In Kansas, Sedgwick County Republicans have elected their first openly gay chairman—24-year-old former congressional aide Dalton Glasscock, noted. Glasscock, who had not previously come out as gay, won the chairmanship despite a back-channel campaign of e-mails and texts sent to precinct committee members identifying him as "homosexual." The precinct committee elects the party's officers.

Equality Forum is accepting nominations for the 2019 LGBT History Month Icons, who will be honored next October, a press release noted. Nominated LGBT Icons may be living or dead, national or international. Selection is based on one or more of the following criteria: being distinguished in their field of endeavor, a national hero and/or a significant contributor to LGBT rights. The deadline is Friday, Dec. 7; visit

Scott Philips-Gartner, of Norfolk, Virginia, tendered his resignation from the Norfolk Fire Department one year ago, after a 27-year career, saying it was because he was allegedly about to be fired for being gay—and now he's suing the city, noted. Gartner said he began to hear anti-gay comments form his superiors; for instance, Battalion Chief Roger Burris allegedly mocked Gartner for his sexual orientation. Gartner filed his suit in federal court, reflecting the multiple grievances he had also filed with the Equal Employment Opportunity Commission.

A passenger who took a Delta Air Lines flight earlier this year said the pilot operating his flight sent him a Grindr message while they were "30,000 feet in the air," Business Insider reported. The passenger, JP Thorn, told the New York Post the pilot texted him on the dating app during the 90-minute flight from St. Paul, Minnesota, to Chicago in August. Thorn said he noticed the message after landing, but saw that it was sent 30 minutes before the plane's landing—meaning the pilot was flying and texting at the same time. Thorn later chatted with the pilot while he waited for his connecting flight and said it turned out the pilot was a "nice guy" and he "totally would have met him for coffee."

Country-rock star Kid Rock ripped into Joy Behar on Fox & Friends, calling the comedian and The View co-host a bitch just moments before urging people to show more love and tolerance for one another, noted. Co-host Steve Doocy quickly moved into damage control, chiding the musician and apologizing to viewers for the incident. Kid Rock was later pulled as Nashville Parade grand marshal for his comments; James Shaw Jr.—an electrical engineer hailed as a hero after disarming a rifle-wielding gunman during a mass shooting at a local Waffle House earlier this year—was named the new honoree.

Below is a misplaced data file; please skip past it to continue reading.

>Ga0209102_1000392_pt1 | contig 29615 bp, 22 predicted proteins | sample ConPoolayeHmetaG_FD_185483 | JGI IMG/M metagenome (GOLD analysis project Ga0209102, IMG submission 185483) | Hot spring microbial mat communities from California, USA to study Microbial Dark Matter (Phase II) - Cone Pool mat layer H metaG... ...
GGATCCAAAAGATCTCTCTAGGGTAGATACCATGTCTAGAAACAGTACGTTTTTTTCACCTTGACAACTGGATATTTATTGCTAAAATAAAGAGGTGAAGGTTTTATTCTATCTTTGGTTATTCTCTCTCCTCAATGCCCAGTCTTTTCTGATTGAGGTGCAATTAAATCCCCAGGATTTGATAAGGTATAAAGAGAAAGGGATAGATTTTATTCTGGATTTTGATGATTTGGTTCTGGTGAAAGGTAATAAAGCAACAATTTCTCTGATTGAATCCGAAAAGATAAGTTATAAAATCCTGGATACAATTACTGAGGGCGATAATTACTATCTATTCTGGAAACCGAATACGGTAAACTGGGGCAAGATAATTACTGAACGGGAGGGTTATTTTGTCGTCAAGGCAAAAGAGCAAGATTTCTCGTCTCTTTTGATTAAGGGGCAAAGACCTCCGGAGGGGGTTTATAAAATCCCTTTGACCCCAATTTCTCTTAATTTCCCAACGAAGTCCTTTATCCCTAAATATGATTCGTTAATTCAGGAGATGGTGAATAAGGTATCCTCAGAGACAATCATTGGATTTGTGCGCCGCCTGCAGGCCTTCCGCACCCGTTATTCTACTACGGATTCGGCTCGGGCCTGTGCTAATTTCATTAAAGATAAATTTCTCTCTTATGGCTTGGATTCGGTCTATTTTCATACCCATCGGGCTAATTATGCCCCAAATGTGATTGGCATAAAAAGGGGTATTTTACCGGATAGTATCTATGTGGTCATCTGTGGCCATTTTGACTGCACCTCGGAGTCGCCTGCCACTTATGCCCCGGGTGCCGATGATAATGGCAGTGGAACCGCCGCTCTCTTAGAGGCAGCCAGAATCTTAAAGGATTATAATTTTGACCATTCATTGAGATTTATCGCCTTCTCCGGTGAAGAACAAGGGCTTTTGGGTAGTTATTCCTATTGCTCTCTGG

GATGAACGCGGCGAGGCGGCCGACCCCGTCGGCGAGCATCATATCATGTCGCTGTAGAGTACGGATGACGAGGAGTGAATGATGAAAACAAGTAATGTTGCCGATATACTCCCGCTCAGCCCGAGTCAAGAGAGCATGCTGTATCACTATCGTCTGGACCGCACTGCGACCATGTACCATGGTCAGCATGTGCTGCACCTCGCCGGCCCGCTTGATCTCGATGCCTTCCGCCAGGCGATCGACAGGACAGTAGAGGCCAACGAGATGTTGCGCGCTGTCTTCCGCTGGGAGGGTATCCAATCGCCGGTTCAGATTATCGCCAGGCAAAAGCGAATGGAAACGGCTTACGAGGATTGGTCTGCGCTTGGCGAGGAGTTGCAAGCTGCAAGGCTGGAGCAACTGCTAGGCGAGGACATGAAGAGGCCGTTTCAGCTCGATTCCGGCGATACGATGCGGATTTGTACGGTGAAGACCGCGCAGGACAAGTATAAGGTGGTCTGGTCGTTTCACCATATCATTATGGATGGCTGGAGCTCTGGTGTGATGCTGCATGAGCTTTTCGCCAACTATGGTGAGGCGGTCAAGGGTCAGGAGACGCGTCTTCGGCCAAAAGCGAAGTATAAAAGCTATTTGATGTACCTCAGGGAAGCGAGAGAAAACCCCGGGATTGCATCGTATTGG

Linda Vester—a former NBC News reporter who accused network icon Tom Brokaw of sexual harassment—renewed her call for an independent investigation into misconduct claims at her former network and urged NBC's parent company, Comcast, to bring in outside counsel to manage it, according to . Vester additionally called for those investigators to be given full access to people and documents within the company and for the findings to be made public.

CNN said it had severed ties with contributor Marc Lamont Hill following controversial comments the liberal pundit made about Israel, reported. Hill—who is also a professor at Philadelphia's Temple University—made the controversial comments during a meeting at the United Nations held for the International Day of Solidarity with the Palestinian People on Nov. 28. In his remarks at that meeting, Hill said "we must advocate and promote non-violence," but added, "We cannot endorse a narrow politics of respectability that shames Palestinians for resisting, for refusing to do nothing in the face of state violence and ethnic cleansing." After much criticism, Hill tweeted, "I do not support anti-Semitism, killing Jewish people, or any of the other things attributed to my speech. I have spent my life fighting these things."